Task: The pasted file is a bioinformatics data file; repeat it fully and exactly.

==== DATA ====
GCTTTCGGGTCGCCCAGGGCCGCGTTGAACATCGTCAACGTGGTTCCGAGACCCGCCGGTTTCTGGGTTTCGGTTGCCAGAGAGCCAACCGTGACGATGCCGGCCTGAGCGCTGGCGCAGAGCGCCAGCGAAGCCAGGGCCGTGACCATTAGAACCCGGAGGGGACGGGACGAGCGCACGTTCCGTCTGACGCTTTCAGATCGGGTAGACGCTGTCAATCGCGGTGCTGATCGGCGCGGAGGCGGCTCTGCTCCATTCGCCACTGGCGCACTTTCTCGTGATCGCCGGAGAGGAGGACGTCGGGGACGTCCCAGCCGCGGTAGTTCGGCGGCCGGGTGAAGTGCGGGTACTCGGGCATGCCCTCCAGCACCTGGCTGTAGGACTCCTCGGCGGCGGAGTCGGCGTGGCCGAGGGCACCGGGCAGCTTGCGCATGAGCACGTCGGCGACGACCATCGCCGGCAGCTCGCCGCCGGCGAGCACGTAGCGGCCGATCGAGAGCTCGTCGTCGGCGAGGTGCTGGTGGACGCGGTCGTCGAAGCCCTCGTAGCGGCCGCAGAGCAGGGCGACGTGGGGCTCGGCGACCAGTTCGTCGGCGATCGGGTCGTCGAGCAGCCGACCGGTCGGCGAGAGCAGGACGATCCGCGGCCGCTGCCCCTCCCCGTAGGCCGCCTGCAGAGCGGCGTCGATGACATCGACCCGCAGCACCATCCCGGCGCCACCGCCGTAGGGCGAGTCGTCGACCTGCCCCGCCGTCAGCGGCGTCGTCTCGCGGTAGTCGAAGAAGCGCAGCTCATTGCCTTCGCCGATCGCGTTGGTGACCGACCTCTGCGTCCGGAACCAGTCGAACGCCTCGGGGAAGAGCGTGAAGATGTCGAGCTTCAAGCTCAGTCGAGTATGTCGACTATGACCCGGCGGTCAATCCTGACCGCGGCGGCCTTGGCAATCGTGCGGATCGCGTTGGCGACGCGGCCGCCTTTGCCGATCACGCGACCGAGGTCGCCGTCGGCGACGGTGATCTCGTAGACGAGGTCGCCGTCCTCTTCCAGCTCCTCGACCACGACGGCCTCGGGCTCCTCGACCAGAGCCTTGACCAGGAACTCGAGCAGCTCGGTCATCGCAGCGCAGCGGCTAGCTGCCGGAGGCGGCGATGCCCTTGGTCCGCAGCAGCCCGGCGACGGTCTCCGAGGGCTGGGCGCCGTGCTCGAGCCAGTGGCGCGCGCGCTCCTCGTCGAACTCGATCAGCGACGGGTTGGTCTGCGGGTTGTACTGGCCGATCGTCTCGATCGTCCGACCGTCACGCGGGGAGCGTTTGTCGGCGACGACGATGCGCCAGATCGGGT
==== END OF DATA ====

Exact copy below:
GCTTTCGGGTCGCCCAGGGCCGCGTTGAACATCGTCAACGTGGTTCCGAGACCCGCCGGTTTCTGGGTTTCGGTTGCCAGAGAGCCAACCGTGACGATGCCGGCCTGAGCGCTGGCGCAGAGCGCCAGCGAAGCCAGGGCCGTGACCATTAGAACCCGGAGGGGACGGGACGAGCGCACGTTCCGTCTGACGCTTTCAGATCGGGTAGACGCTGTCAATCGCGGTGCTGATCGGCGCGGAGGCGGCTCTGCTCCATTCGCCACTGGCGCACTTTCTCGTGATCGCCGGAGAGGAGGACGTCGGGGACGTCCCAGCCGCGGTAGTTCGGCGGCCGGGTGAAGTGCGGGTACTCGGGCATGCCCTCCAGCACCTGGCTGTAGGACTCCTCGGCGGCGGAGTCGGCGTGGCCGAGGGCACCGGGCAGCTTGCGCATGAGCACGTCGGCGACGACCATCGCCGGCAGCTCGCCGCCGGCGAGCACGTAGCGGCCGATCGAGAGCTCGTCGTCGGCGAGGTGCTGGTGGACGCGGTCGTCGAAGCCCTCGTAGCGGCCGCAGAGCAGGGCGACGTGGGGCTCGGCGACCAGTTCGTCGGCGATCGGGTCGTCGAGCAGCCGACCGGTCGGCGAGAGCAGGACGATCCGCGGCCGCTGCCCCTCCCCGTAGGCCGCCTGCAGAGCGGCGTCGATGACATCGACCCGCAGCACCATCCCGGCGCCACCGCCGTAGGGCGAGTCGTCGACCTGCCCCGCCGTCAGCGGCGTCGTCTCGCGGTAGTCGAAGAAGCGCAGCTCATTGCCTTCGCCGATCGCGTTGGTGACCGACCTCTGCGTCCGGAACCAGTCGAACGCCTCGGGGAAGAGCGTGAAGATGTCGAGCTTCAAGCTCAGTCGAGTATGTCGACTATGACCCGGCGGTCAATCCTGACCGCGGCGGCCTTGGCAATCGTGCGGATCGCGTTGGCGACGCGGCCGCCTTTGCCGATCACGCGACCGAGGTCGCCGTCGGCGACGGTGATCTCGTAGACGAGGTCGCCGTCCTCTTCCAGCTCCTCGACCACGACGGCCTCGGGCTCCTCGACCAGAGCCTTGACCAGGAACTCGAGCAGCTCGGTCATCGCAGCGCAGCGGCTAGCTGCCGGAGGCGGCGATGCCCTTGGTCCGCAGCAGCCCGGCGACGGTCTCCGAGGGCTGGGCGCCGTGCTCGAGCCAGTGGCGCGCGCGCTCCTCGTCGAACTCGATCAGCGACGGGTTGGTCTGCGGGTTGTACTGGCCGATCGTCTCGATCGTCCGACCGTCACGCGGGGAGCGTTTGTCGGCGACGACGATGCGCCAGATCGGGT